Also you raise taxes you just make people mad and you slow the economy and fail to get elected.

The real deal is to get government and the automakers to work together. This was why I was glad Mary was asked to be an advisor. 

This is a two way street wher it is in the best interest of all parties to work together for the good of the country. 

The regulations should be brought up for review every so many years. This way it can be adjusted to real expectations and not destroy the automakers and still let people able to afford cars and own cars they really want to buy not forced to buy.

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11 hours ago, hyperv6 said:

The regulations should be brought up for review every so many years. This way it can be adjusted to real expectations and not destroy the automakers and still let people able to afford cars and own cars they really want to buy not forced to buy.

Reviewing regulations is crucial, and will have implications beyond the auto industry.

There is such a thing as a proxy war...we are fighting a proxy war with Iran by arming the Saudi's to the teeth in their battle against the Yemeni Hoothi rebels, which are backed by Iran.

It feels like we are fighting a proxy war with the German auto industry via diesel gate.  The punishment is way out of line with the crime, and will be much more environmentally damaging to crush half a million cars.

You have an additional impact on our relations with Germany....

We had an interesting dialogue at a debate tournament I judged/Coached this last weekend...between students and coaches of very liberal and very conservative as well as libertarian viewpoints.  We all were of the view that were society to more closely follow the ideas of Adam Smith we would be much better off.

I think electrification is inevitable....but I am damn sure going to enjoy my ICE cars while they are around...and my electrics when they come.

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      The public will have 60 days to provide feedback once published at the Federal Register
    • By William Maley
      Toyota is planning a big push with hydrogen fuel cell vehicles. According to Reuters, the Japanese automaker is doubling-down on investments for fuel cell vehicles by making improvements to reduce costs and building different models including commercial trucks.
      “We’re going to shift from limited production to mass production, reduce the amount of expensive materials like platinum used in FCV components, and make the system more compact and powerful,” said Yoshikazu Tanaka, chief engineer of the Mirai.
      Currently, Toyota hand builds the Mirai at a plant in Toyota City. Everyday, about 6.5 cars roll out of the plant. This is due to the detailed inspections that partially assembled models go through. The parts comprising the Mirai are quite expensive as well. According to analysis done by Strategic Analysis Inc., it costs Toyota about $11,000 to produce each of the fuel cell stacks. Blame the use of the platinum, titanium, and carbon fiber for the stacks.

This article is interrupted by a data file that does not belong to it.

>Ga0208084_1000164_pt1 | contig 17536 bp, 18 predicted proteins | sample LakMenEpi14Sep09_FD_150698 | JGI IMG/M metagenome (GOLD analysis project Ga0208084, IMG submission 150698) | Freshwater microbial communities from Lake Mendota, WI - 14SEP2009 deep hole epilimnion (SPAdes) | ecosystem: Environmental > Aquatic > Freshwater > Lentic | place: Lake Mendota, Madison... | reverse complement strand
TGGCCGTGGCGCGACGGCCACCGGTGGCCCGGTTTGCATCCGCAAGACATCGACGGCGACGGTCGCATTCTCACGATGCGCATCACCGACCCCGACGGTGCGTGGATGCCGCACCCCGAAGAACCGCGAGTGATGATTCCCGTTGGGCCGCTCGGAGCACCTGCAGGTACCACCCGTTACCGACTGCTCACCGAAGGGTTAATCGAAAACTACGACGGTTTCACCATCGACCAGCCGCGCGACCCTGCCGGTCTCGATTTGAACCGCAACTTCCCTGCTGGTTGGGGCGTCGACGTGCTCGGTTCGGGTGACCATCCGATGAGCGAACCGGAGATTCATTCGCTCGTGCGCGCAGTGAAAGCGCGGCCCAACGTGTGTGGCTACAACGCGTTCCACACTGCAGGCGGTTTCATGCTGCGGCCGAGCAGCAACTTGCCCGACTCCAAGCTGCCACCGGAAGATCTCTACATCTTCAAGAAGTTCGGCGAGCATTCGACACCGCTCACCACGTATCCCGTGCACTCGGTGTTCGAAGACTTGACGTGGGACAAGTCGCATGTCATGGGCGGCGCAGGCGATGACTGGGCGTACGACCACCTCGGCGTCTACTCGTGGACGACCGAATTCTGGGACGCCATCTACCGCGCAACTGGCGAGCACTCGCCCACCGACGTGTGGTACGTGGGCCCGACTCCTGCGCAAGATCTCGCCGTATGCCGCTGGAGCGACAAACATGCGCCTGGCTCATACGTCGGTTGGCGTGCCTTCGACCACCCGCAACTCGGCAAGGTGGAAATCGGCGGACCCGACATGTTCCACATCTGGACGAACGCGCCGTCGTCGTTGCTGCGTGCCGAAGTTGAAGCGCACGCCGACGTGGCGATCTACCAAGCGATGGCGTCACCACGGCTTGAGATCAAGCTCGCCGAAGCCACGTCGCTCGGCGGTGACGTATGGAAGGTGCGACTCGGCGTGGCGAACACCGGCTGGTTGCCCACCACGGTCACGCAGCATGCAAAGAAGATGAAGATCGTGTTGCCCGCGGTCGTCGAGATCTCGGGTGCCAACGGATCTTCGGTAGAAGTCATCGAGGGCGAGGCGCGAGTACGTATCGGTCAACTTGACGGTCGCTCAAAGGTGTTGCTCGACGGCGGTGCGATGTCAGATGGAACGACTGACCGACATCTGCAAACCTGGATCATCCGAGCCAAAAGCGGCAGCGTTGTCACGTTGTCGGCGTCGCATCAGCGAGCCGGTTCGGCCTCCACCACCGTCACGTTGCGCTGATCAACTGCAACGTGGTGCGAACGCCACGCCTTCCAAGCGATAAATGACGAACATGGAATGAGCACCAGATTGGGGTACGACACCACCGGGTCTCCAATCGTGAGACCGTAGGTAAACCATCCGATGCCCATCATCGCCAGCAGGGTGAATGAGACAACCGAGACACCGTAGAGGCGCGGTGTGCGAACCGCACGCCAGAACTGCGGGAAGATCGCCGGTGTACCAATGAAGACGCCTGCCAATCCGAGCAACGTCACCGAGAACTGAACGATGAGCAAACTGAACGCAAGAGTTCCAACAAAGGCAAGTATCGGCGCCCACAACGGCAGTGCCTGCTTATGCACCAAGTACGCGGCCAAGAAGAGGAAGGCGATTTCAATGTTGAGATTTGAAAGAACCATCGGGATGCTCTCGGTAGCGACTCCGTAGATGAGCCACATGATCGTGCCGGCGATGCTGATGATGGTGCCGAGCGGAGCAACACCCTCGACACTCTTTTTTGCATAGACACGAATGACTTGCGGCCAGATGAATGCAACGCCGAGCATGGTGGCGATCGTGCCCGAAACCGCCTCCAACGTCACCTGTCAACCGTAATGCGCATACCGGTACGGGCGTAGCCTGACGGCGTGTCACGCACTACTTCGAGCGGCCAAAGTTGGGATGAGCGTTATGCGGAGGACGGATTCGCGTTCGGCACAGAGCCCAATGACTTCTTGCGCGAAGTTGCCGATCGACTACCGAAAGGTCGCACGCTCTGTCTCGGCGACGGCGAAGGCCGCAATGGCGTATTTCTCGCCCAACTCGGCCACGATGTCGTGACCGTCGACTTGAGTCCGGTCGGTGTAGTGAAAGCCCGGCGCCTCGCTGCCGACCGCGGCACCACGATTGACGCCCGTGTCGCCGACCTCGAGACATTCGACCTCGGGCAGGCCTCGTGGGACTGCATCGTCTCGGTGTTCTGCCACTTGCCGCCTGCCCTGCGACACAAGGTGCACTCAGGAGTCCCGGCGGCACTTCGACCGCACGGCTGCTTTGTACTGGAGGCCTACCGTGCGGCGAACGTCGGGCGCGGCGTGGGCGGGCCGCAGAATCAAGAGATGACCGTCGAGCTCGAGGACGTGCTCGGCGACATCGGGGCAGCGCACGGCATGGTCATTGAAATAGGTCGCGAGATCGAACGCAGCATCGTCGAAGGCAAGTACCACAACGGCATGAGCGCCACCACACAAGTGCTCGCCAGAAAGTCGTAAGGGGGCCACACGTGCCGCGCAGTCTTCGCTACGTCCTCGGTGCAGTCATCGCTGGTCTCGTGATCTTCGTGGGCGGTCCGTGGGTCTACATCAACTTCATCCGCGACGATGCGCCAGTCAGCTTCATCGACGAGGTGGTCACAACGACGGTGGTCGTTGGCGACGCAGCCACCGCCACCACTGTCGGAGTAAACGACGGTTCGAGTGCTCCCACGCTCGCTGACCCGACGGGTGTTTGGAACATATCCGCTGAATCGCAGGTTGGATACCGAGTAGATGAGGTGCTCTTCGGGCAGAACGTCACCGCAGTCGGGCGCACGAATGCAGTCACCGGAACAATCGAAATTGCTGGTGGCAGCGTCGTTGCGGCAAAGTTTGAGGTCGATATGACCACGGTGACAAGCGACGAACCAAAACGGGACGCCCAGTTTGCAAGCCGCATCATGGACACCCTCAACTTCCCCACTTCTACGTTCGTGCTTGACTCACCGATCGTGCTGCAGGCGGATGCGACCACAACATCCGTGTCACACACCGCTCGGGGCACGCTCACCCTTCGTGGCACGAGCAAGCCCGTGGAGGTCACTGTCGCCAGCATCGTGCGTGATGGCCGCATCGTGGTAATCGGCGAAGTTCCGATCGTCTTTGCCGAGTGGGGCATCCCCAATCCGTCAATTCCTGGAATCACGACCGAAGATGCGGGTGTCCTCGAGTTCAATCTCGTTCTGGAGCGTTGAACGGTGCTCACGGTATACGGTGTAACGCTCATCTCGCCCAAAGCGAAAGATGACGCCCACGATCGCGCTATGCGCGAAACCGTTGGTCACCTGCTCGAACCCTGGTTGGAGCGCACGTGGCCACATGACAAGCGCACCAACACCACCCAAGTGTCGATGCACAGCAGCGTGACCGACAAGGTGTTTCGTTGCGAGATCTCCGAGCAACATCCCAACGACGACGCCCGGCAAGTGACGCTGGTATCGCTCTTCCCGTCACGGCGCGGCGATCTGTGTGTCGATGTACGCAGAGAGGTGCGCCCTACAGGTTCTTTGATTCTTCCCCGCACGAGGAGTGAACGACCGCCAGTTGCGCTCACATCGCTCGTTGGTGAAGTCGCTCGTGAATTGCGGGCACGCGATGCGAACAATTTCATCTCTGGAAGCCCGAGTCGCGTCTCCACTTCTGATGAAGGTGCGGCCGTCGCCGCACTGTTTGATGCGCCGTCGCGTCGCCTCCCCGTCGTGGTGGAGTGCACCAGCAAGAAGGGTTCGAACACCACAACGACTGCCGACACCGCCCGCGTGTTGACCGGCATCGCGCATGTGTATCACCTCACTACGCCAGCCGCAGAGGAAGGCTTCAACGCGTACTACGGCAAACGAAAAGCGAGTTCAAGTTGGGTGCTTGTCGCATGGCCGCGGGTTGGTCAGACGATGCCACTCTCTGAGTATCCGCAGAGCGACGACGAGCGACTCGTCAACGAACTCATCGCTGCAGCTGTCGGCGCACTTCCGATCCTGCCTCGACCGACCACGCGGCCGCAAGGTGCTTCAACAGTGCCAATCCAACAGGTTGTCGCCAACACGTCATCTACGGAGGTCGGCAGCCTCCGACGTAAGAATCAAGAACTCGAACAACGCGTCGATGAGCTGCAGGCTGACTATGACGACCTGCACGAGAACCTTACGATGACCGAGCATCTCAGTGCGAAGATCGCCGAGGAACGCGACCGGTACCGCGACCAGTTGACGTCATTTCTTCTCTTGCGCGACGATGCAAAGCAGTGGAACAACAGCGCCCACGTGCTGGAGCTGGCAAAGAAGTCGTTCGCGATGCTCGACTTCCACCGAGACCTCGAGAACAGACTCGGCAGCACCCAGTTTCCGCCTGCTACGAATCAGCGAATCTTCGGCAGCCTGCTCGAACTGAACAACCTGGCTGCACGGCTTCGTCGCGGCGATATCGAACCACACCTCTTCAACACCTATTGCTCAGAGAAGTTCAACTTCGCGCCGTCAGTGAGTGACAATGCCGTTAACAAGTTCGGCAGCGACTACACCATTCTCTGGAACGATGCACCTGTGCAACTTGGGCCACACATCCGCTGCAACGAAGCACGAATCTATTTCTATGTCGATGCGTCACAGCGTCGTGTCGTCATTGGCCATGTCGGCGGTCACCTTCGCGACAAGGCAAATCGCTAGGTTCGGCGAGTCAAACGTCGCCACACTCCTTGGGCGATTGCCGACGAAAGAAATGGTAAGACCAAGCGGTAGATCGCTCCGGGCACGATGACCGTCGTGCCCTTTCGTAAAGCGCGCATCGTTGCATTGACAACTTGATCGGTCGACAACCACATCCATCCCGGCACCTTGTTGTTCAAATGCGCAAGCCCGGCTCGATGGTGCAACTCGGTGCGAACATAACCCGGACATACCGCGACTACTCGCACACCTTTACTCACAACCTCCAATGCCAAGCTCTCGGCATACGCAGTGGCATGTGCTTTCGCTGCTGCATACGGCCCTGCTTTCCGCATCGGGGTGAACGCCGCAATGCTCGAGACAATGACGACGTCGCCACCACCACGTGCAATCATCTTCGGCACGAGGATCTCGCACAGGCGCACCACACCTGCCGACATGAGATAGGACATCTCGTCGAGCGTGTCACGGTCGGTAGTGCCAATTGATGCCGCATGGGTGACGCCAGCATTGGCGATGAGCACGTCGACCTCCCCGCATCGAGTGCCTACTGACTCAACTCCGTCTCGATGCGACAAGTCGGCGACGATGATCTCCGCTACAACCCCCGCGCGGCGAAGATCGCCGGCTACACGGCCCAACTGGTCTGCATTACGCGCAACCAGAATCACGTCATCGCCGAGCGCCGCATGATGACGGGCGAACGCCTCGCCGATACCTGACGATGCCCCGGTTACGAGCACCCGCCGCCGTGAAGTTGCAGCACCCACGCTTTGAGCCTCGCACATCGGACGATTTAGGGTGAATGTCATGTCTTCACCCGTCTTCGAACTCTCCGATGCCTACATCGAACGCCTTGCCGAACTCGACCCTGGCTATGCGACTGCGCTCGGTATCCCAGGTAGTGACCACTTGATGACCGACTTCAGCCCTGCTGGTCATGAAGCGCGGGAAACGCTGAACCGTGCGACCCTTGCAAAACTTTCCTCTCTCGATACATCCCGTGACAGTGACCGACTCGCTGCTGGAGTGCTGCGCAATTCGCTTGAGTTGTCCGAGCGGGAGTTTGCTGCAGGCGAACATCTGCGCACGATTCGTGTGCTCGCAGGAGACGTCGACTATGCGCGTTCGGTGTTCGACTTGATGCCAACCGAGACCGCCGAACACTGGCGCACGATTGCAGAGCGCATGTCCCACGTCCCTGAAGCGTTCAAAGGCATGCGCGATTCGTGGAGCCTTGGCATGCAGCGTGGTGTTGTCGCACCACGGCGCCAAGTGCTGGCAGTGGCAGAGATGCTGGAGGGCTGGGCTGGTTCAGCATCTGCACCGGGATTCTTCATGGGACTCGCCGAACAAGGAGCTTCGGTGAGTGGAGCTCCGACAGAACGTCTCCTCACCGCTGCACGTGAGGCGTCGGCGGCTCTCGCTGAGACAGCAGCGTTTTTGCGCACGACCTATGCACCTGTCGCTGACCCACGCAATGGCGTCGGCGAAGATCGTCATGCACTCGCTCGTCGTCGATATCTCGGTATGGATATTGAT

Toyota has been building up production capacity as it expects sales of FCVs to increase from about 3,000 to over 20,000 after 2020. This will help reduce the cost of each fuel cell stack to $8,000.
      “It will be difficult for Toyota to lower FCV production costs if it only produces the Mirai,” said a source,
      That's where an expansion of FCVs come in. Toyota is planning a "phased introduction' of other FCVs, including SUVs and commercial trucks starting around 2025. Toyota declined to talk about future products, but did reveal that it has built prototypes of small delivery vehicles and transport trucks with fuel cell powertrains.
      “We’re going to use as many parts from existing passenger cars and other models as possible in fuel cell trucks. Otherwise, we won’t see the benefits of mass production,” said Ikuo Ota, manager of new business planning for fuel cell projects at Toyota.
      Why is Toyota doubling down on fuel cells? Sources say that Toyota believes demand will increase as more countries, including China "warm to fuel cell technology". The company also sees FCVs as a hedge against battery materials such as cobalt becoming scarce.
      But there is still one issue that Toyota, and other automakers build FCVs still need to solve; infrastructure. There aren't many hydrogen refueling stations around. For example, the majority of hydrogen stations in the U.S. are in California. Not helping is a current shortage of hydrogen at refueling stations in California. Green Car Reports says this issue is due to various problems with supplier Air Products. The company said that it hopes to restore hydrogen supplies sometime in early August.
      Source: Reuters, Green Car Reports

      View full article